Usually, poor water pressure is caused by clogged pipes. But if you've already replaced them or have a newer house with new pipes, try the obvious first. Make sure the shutoff valves near the water meter are fully open. Sounds basic, but plumbers still have to charge for a service call to simply turn a valve handle! Then check the water pressure. If your house is on city water, ask your local water department for a pressure reading. A reading of 45 to 55 psi is ideal.
Or test the water pressure yourself with a pressure gauge (sold at home centers). Hook up the gauge to an outside water spigot, turn on the water, and you'll get an instant reading. If the reading is low, the city may be delivering water at a low pressure (less than 40 psi). If the city isn't likely to boost the pressure, consider installing a water pressure booster system, starting at $300 at a home center or plumbing store, or online. Any setting over 80 psi will wear out the washers on your plumbing fixtures. The system we show is only made to fit 1-in. pipe. If you install it yourself, apply for a plumbing permit so your work will be inspected. Some municipalities require a reduced pressure and backflow preventer to be installed when a water pressure booster is hooked up.
If the pressure reading is adequate, you may have obstructions or some pipes that are too small. Call in a licensed plumber to evaluate your system.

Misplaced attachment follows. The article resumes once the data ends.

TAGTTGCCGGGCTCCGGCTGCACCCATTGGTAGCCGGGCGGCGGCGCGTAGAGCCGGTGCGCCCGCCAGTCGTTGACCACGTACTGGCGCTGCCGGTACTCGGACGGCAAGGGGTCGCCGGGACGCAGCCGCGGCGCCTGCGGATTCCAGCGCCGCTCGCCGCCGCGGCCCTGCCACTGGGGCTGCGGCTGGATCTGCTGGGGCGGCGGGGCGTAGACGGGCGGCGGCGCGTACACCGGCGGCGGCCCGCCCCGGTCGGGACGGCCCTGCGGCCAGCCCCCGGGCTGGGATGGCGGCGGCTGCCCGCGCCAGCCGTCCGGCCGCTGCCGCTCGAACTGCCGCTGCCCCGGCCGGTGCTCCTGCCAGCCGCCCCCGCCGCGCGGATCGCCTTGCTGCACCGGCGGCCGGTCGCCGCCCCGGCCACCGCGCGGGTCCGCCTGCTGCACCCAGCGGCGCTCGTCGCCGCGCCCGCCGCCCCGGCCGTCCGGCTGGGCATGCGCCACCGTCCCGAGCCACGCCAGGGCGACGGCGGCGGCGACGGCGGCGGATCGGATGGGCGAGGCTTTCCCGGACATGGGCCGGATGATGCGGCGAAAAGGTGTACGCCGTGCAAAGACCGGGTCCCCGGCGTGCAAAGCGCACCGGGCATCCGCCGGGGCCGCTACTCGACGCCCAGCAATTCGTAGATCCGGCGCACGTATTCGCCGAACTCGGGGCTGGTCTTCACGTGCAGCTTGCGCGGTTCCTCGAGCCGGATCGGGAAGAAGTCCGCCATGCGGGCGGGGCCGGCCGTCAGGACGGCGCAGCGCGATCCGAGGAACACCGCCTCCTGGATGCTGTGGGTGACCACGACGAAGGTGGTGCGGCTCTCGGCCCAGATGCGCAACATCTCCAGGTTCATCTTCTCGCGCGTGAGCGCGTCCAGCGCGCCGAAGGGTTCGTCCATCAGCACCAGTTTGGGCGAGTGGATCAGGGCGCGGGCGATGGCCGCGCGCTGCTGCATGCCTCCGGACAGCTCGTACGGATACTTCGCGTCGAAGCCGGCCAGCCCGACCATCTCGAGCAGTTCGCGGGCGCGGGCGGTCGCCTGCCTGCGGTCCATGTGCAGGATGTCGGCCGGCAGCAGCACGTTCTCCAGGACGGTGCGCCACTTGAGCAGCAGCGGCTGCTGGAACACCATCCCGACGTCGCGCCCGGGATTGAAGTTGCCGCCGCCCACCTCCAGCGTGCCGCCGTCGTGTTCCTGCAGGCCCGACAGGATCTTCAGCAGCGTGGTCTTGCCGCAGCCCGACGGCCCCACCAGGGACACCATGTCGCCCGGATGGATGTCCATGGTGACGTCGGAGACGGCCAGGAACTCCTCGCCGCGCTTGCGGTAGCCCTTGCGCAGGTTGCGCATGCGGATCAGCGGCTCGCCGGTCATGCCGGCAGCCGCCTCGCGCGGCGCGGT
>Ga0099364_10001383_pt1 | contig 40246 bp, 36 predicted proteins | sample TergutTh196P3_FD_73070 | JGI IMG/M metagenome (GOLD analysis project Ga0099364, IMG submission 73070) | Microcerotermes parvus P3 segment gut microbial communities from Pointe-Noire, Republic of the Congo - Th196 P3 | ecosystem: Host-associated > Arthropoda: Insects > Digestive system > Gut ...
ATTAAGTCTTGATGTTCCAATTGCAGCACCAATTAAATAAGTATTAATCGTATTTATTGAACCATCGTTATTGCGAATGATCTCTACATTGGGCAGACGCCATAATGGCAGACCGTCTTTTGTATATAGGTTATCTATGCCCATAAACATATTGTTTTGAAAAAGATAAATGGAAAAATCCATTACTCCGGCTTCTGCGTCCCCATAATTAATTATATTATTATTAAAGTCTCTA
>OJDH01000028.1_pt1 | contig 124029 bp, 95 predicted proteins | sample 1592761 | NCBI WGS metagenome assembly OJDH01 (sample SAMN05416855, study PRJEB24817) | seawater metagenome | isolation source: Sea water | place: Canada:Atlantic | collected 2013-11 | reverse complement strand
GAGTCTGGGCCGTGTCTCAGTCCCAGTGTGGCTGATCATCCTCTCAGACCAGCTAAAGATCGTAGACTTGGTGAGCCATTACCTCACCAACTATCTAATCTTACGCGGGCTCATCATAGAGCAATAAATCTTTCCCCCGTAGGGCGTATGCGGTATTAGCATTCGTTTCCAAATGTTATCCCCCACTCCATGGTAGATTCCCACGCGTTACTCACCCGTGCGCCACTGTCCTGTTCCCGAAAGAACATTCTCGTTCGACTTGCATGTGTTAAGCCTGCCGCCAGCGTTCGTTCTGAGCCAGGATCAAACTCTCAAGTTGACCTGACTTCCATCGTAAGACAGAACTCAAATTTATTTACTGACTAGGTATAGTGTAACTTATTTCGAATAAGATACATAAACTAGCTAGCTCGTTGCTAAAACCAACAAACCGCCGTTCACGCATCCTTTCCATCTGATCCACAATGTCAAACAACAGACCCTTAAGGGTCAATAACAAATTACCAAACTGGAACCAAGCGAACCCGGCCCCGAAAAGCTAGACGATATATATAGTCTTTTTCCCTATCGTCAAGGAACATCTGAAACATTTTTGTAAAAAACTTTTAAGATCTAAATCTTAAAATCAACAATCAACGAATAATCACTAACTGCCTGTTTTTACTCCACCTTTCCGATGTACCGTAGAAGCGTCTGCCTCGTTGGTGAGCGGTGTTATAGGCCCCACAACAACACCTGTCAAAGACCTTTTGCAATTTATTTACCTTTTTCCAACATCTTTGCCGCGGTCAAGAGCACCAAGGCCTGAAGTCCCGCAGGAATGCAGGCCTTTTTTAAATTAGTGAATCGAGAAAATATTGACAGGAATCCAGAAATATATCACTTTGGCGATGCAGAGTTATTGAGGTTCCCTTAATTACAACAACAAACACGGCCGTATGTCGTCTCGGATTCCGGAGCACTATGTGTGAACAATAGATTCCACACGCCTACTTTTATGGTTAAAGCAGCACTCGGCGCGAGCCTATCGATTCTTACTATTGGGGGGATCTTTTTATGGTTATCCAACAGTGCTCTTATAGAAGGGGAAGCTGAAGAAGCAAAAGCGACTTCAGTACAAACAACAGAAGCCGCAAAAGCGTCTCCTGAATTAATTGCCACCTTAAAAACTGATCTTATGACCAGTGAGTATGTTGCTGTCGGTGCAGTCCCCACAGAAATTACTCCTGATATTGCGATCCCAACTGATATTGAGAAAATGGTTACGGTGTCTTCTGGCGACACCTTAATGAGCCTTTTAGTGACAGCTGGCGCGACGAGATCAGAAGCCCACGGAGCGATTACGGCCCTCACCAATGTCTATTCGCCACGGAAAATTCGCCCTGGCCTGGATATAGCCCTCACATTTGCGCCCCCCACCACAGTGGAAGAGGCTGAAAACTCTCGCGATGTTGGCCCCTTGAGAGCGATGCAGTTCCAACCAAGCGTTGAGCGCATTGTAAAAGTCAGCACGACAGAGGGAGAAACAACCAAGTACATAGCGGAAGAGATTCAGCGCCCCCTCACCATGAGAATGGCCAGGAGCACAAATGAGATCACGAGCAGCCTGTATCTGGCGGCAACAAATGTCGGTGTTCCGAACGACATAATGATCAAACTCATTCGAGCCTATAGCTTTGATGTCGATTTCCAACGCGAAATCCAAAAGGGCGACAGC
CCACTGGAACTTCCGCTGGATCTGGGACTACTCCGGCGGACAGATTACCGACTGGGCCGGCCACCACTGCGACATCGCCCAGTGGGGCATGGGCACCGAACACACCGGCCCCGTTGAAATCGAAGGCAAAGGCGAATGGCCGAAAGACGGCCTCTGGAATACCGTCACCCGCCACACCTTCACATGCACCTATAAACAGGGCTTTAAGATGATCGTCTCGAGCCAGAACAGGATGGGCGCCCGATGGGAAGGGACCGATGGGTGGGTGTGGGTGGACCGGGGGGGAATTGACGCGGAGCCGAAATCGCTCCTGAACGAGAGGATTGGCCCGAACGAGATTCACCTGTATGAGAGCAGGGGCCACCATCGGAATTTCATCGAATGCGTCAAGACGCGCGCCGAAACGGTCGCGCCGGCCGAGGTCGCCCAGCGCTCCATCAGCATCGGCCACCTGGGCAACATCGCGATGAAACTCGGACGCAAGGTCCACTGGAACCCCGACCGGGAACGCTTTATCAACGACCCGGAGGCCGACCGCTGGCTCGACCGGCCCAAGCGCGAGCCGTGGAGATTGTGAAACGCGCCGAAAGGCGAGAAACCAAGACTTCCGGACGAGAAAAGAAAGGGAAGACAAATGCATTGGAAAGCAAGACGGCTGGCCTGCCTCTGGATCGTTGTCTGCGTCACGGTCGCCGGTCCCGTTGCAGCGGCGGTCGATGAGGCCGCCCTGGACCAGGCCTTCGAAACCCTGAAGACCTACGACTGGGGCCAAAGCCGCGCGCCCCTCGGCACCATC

If your water department can’t deliver more pressure and you have a 3/4-in. or bigger copper or plastic water main coming into your house, consider installing a water pressure booster. It takes the water coming in from the street and increases its pressure by means of an electric pump and a pressure tank. A dial on top adjusts the pressure to an ideal setting of 45 to 55 psi. The tank holds a reserve of pressurized water so that the pump doesn’t have to run every time somebody opens a faucet. It also helps boost flow when the demand for water is high (like when your teenagers are all showering at the same time). Water pressure boosters like the one shown here are available at home centers and online for about $900.
If your pressure test reads lower than 40 psi, see if you have a pressure-reducing valve (PRV) mounted on your water main. It’ll look similar to the one pictured here, and it needs to be adjusted correctly. Most come set from the factory for 50 psi, but you can adjust them up or down by turning a screw on top. PRVs can also go bad after 10 to 20 years and cause too little (or too much) pressure. So if yours is old, it might be time to replace it. Just about any DIYer with a little plumbing experience can handle the job. A new PRV will cost you $35 to $120, and you might have to special-order it.
If after all that you’ve still got low water pressure, call your local water department to see if there’s a problem with the pressure coming from the street to your house. If you get your water from a private well, your well pump might be the cause of your pressure woes.
When it comes to water pressure, you actually can have too much of a good thing. Pressure over 80 psi can cause you to waste water and the energy required to heat it. It can also damage water softeners, water heaters, faucets, appliances and seals. If your pressure test shows more than 80 psi, make sure you have a working pressure-reducing valve and keep it set between 50 and 60 psi.